Historical Demography: Migration in Early Modern Society
Economic and social historians have discussed many aspects of migration in an early modern setting. Migrating people, by transmitting their culture, skills and sometimes even epidemics to others, exerted a considerable impact on resident populations. Migration also played an important role in the evolution of market economy – not only markets for goods but for services as well. With the evolution of markets for services, or labour markets, more people were on the move. With the expansion of goods markets, merchants also travelled back and forth between villages, and between villages and towns. The dominant move was from villages to towns and cities as labour demands were concentrated in towns/cities. If one had no means of subsistence, he or she is very much likely to have headed for the nearby urban centre. Especially when a serious famine hit the area, a large number of people left the village.
Such importance has been well recognized by historical demographers, migration has been a difficult issue since information about who migrated, and in what circumstances, is difficult to obtain from records of events such as parish registers. In contrast, from listings of residents, if they were taken repeatedly, information is readily available concerning who migrated where, and in what household circumstances. In this respect, Japanese ninbetsu aratame chō (NAC) or shūmon aratame chō (SAC) are excellent sources for migration since they were taken annually. Japanese participants of this panel will make full use of this type of data in order to unveil types of migration as well as movements of people in an early modern setting. To map the distance and routes the people travelled, the scholars also employ the technique of geographical information system (GIS). The first important point of this panel is therefore to visualize and explore the migration routes to the town in question. Also explored is push and pull factors in the town-ward movements. Secondly, the exploration will be made over a long period – from the seventeenth to the nineteenth century. Circumstances surrounding the migrants changed substantially; especially the volume as well as the destination of migration varied from time period to time period. In doing research of this kind, thirdly, hints and clues for other types of migration research will be sought for. Finally, attempts will be made to place findings from such Japanese migration studies in comparative perspective.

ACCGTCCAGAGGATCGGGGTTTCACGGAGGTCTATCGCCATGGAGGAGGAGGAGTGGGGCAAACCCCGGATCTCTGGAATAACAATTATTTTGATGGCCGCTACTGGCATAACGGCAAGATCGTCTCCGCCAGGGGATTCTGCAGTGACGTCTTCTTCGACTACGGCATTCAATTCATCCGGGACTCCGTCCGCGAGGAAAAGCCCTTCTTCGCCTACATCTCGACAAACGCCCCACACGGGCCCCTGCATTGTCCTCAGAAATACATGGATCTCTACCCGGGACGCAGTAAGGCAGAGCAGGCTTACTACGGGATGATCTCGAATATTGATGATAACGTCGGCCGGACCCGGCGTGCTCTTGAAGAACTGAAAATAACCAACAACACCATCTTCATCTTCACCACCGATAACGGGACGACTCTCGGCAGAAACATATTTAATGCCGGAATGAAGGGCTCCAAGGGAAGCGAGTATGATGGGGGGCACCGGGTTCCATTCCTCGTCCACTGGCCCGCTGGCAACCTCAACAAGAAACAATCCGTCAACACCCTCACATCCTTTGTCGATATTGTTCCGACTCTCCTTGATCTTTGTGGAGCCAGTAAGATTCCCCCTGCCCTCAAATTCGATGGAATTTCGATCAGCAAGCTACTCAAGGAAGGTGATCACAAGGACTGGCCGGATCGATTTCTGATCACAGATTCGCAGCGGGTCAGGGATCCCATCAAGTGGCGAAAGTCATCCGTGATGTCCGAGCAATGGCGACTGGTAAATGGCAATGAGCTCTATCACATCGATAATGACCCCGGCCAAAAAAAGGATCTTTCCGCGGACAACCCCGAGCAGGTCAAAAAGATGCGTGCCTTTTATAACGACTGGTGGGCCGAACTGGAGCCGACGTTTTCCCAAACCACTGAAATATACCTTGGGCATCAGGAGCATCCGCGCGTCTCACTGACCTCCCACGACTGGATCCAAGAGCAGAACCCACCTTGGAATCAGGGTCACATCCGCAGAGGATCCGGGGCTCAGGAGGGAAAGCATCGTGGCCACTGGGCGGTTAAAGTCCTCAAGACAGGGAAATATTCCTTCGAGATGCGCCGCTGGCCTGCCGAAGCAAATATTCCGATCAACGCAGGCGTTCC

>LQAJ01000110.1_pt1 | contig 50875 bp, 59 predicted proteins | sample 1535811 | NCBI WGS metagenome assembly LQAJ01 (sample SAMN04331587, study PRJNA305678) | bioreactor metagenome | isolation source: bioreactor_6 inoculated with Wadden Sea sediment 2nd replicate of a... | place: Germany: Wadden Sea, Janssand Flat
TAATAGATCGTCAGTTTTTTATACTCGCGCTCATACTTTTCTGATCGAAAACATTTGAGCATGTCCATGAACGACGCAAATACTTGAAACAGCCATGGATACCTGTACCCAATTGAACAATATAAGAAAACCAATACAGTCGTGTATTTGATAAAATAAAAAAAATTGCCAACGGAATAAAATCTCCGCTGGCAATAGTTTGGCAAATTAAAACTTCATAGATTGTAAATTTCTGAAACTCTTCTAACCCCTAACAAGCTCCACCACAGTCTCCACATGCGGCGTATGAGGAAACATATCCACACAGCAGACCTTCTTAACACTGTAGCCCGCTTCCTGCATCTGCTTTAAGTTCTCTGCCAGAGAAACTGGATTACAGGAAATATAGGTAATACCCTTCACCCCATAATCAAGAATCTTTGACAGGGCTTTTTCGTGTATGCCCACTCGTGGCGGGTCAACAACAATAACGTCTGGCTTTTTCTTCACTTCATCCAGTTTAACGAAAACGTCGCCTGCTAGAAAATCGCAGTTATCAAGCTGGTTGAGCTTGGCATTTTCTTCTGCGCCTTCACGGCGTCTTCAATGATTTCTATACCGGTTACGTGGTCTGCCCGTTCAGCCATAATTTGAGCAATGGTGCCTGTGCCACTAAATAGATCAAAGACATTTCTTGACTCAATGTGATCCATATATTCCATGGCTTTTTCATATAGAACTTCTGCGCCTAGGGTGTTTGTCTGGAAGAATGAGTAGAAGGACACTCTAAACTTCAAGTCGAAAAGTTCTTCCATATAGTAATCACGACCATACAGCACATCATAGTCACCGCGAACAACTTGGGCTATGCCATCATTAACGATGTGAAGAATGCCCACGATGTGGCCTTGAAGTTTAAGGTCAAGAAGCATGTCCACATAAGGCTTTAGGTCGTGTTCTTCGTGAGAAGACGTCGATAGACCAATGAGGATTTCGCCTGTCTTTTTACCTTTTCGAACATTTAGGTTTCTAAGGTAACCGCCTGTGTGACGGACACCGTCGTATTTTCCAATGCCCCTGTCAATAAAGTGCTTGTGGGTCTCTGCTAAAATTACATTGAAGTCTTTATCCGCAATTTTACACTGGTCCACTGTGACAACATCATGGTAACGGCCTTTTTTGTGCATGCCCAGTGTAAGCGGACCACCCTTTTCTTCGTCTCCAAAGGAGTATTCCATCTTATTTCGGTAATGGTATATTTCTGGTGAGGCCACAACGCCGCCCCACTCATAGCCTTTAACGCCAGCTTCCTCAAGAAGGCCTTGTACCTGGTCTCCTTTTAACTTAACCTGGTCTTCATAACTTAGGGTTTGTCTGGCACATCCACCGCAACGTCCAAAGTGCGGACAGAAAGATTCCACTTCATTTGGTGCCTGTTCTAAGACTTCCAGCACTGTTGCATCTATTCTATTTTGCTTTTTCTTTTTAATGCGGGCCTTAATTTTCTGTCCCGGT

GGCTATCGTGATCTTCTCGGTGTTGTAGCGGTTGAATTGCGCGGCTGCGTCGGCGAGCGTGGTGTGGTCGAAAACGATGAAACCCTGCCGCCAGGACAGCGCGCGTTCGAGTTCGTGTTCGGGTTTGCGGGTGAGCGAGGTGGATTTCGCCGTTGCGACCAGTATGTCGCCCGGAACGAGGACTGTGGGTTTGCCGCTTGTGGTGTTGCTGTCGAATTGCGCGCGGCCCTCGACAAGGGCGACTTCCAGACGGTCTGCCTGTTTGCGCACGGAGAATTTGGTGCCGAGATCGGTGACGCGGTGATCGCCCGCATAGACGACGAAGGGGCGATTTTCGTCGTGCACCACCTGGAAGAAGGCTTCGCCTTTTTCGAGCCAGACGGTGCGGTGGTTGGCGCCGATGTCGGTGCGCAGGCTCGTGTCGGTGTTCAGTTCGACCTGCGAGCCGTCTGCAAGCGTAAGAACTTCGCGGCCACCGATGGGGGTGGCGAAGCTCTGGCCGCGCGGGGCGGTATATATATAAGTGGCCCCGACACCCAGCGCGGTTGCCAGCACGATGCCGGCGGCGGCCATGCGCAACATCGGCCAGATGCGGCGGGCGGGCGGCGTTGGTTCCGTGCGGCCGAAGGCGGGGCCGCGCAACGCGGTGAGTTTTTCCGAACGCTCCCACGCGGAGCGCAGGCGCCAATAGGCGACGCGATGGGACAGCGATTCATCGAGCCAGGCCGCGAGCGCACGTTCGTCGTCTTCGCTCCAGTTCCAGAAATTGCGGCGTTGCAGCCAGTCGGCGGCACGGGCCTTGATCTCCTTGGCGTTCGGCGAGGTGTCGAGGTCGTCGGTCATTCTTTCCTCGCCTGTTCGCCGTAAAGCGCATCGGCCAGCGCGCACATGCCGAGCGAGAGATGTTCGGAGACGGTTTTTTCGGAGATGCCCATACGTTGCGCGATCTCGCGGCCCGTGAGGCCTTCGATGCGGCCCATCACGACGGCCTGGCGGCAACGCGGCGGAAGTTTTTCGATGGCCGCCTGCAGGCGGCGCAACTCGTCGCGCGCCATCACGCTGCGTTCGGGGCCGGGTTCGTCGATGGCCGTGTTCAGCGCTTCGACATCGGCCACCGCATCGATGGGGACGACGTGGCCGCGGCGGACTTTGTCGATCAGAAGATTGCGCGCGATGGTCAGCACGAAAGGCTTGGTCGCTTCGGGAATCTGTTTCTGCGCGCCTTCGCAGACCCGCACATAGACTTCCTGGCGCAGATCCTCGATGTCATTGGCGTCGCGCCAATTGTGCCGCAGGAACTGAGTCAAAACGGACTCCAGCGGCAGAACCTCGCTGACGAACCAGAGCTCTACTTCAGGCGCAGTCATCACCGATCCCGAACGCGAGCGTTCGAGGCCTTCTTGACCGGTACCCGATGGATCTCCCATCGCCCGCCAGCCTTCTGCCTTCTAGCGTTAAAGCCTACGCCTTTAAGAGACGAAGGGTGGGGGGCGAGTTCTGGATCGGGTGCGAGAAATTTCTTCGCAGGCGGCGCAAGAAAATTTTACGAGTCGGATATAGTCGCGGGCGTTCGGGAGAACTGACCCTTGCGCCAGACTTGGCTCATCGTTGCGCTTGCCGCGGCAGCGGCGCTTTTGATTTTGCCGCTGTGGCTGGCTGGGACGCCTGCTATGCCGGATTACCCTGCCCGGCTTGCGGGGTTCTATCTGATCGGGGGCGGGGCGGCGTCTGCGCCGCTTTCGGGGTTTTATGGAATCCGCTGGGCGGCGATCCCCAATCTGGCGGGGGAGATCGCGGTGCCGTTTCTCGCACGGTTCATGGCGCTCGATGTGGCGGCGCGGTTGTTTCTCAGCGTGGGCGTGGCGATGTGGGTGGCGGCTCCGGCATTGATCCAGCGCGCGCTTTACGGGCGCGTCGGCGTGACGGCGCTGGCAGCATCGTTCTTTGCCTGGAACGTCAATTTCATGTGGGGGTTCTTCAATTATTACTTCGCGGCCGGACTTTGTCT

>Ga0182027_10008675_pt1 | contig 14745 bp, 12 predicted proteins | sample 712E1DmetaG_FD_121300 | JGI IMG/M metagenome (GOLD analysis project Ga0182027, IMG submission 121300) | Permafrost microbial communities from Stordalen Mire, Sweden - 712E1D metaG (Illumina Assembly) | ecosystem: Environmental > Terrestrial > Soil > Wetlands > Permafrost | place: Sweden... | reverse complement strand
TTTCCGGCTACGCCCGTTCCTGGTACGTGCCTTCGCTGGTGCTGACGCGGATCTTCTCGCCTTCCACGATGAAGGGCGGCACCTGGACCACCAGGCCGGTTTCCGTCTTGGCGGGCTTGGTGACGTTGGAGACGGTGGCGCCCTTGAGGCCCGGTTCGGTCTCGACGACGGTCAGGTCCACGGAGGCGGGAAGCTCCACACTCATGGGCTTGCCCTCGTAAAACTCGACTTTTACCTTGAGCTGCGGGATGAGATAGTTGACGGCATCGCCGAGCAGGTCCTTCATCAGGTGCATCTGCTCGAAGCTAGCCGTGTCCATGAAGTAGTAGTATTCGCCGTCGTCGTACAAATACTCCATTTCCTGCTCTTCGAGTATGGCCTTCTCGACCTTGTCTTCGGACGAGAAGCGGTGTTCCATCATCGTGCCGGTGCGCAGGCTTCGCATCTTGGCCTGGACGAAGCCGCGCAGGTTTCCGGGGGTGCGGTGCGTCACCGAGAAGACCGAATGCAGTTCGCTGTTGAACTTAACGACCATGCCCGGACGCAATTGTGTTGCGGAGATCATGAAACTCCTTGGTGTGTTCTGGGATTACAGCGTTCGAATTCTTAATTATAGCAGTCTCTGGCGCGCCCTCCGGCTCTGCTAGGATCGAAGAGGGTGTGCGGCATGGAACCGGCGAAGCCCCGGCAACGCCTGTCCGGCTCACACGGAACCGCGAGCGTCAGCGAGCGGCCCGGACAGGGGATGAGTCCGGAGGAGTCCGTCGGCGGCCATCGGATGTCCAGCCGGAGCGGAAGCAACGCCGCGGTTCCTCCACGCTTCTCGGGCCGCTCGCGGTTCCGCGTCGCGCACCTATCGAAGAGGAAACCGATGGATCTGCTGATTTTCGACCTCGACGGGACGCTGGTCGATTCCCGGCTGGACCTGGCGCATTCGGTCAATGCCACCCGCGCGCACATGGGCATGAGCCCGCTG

The first paper deals mainly with female labour migration by focusing on one post town and surrounding villages in Nihonmatsu domain, part of today’s Fukushima prefecture. The post town attracted migrants for work not only from surrounding villages but from other provinces such as Echigo, present-day Niigata prefecture.
The next paper looks at this Echigo region. There, being a snow country, males’ winter-time migration had already been established. For example, many went to saké brewing districts, Aizu, western part of today’s Fukushima prefecture. Such seasonal labour migration must have led to an emergence of inter-provincial people’s network.
The third paper turns to Kyoto, a metropolitan city. By using township NAC/SACs, this paper examines if there existed any differences between natives and non-natives (the latter category includes Kyoto-born as well as rural-born in-migrants).
The fourth paper is about female migration in seventeenth-eighteenth Italy, i.e. Turin and Piedmont. Attempt will be made to identify both similarities and differences between the two.
One more European paper is under negotiation. Thus, it is hoped that by bringing female-focused, household-level data using papers on both Japanese and European communities together, new frontiers of migration studies will be explored.
- Miyuki Takahashi, Rissho University, email@example.com, Japan
- Mary L. Nagata, Francis Marion University, MNagata@FMARION.EDU, U.S.
- Ariadne Schmidt, Leiden University, firstname.lastname@example.org
- Miyuki Takahashi, Rissho University, email@example.com
- Satomi Kurosu, Reitaku University, firstname.lastname@example.org
- Atsushi Nagaoka, Reitaku University, email@example.com
- Tingting, Zhang, Tohoku University, firstname.lastname@example.org
- Mary L. Nagata, Francis Marion University, MNagata@FMARION.EDU
- Swarupa Shankar, University of Hyderabad, email@example.com
- Ruquia Hussain, Aligarh Muslim University, firstname.lastname@example.org
- Beatrice Zucca, University of Cambridge, email@example.com
- Martin Andersson, Sodertorn University, firstname.lastname@example.org
- Mateusz Wyzga, Pedagogical University, email@example.com
- Amy L. Erickson, University of Cambridge, firstname.lastname@example.org
- Chiaki Yamamoto, Osaka University, email@example.com